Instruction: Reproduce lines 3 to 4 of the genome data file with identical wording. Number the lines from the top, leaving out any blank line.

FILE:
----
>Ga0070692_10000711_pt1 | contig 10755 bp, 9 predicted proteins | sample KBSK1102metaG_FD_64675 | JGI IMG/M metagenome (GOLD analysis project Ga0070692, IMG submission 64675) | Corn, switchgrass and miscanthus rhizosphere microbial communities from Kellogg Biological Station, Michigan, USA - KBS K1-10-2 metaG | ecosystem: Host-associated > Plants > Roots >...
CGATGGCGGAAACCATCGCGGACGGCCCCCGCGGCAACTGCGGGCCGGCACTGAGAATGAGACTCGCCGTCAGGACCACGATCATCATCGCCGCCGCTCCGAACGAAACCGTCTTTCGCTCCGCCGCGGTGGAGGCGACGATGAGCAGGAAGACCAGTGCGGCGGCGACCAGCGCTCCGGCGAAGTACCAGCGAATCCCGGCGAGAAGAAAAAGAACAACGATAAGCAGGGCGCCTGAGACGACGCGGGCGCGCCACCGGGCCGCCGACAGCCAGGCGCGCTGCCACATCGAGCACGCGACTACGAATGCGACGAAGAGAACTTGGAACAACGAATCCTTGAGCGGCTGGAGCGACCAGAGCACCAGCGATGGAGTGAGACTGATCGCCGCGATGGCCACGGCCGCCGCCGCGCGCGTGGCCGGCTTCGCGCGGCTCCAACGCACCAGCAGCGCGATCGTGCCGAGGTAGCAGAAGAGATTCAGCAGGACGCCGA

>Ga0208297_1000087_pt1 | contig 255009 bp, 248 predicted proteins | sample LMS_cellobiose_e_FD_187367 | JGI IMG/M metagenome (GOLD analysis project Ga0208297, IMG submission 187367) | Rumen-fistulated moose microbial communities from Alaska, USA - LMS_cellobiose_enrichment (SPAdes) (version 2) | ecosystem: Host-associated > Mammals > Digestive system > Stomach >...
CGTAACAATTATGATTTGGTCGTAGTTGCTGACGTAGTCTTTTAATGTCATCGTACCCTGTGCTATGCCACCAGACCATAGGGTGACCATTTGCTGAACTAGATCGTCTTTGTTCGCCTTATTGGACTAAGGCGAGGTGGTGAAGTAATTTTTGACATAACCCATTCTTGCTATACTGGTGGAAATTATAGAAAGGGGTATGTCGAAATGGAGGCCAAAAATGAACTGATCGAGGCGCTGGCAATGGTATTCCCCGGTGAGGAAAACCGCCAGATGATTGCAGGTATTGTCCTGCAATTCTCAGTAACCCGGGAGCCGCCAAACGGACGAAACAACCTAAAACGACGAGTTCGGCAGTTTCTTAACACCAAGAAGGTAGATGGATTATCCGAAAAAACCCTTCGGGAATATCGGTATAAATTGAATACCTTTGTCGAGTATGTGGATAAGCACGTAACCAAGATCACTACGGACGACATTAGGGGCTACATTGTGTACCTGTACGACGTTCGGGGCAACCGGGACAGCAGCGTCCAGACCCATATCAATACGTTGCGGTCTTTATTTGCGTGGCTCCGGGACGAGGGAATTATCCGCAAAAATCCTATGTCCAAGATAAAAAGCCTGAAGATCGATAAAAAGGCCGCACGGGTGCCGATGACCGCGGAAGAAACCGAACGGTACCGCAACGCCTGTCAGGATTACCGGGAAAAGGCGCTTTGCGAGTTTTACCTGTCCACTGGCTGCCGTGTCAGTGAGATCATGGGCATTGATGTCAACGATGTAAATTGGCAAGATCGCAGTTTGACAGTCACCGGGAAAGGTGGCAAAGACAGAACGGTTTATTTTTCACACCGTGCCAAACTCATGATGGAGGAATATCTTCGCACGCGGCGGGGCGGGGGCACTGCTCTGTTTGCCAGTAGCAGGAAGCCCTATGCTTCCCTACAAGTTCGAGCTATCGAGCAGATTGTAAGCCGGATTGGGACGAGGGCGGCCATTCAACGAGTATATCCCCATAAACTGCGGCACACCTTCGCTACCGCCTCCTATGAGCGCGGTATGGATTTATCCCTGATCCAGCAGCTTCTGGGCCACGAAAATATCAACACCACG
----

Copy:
>Ga0208297_1000087_pt1 | contig 255009 bp, 248 predicted proteins | sample LMS_cellobiose_e_FD_187367 | JGI IMG/M metagenome (GOLD analysis project Ga0208297, IMG submission 187367) | Rumen-fistulated moose microbial communities from Alaska, USA - LMS_cellobiose_enrichment (SPAdes) (version 2) | ecosystem: Host-associated > Mammals > Digestive system > Stomach >...
CGTAACAATTATGATTTGGTCGTAGTTGCTGACGTAGTCTTTTAATGTCATCGTACCCTGTGCTATGCCACCAGACCATAGGGTGACCATTTGCTGAACTAGATCGTCTTTGTTCGCCTTATTGGACTAAGGCGAGGTGGTGAAGTAATTTTTGACATAACCCATTCTTGCTATACTGGTGGAAATTATAGAAAGGGGTATGTCGAAATGGAGGCCAAAAATGAACTGATCGAGGCGCTGGCAATGGTATTCCCCGGTGAGGAAAACCGCCAGATGATTGCAGGTATTGTCCTGCAATTCTCAGTAACCCGGGAGCCGCCAAACGGACGAAACAACCTAAAACGACGAGTTCGGCAGTTTCTTAACACCAAGAAGGTAGATGGATTATCCGAAAAAACCCTTCGGGAATATCGGTATAAATTGAATACCTTTGTCGAGTATGTGGATAAGCACGTAACCAAGATCACTACGGACGACATTAGGGGCTACATTGTGTACCTGTACGACGTTCGGGGCAACCGGGACAGCAGCGTCCAGACCCATATCAATACGTTGCGGTCTTTATTTGCGTGGCTCCGGGACGAGGGAATTATCCGCAAAAATCCTATGTCCAAGATAAAAAGCCTGAAGATCGATAAAAAGGCCGCACGGGTGCCGATGACCGCGGAAGAAACCGAACGGTACCGCAACGCCTGTCAGGATTACCGGGAAAAGGCGCTTTGCGAGTTTTACCTGTCCACTGGCTGCCGTGTCAGTGAGATCATGGGCATTGATGTCAACGATGTAAATTGGCAAGATCGCAGTTTGACAGTCACCGGGAAAGGTGGCAAAGACAGAACGGTTTATTTTTCACACCGTGCCAAACTCATGATGGAGGAATATCTTCGCACGCGGCGGGGCGGGGGCACTGCTCTGTTTGCCAGTAGCAGGAAGCCCTATGCTTCCCTACAAGTTCGAGCTATCGAGCAGATTGTAAGCCGGATTGGGACGAGGGCGGCCATTCAACGAGTATATCCCCATAAACTGCGGCACACCTTCGCTACCGCCTCCTATGAGCGCGGTATGGATTTATCCCTGATCCAGCAGCTTCTGGGCCACGAAAATATCAACACCACG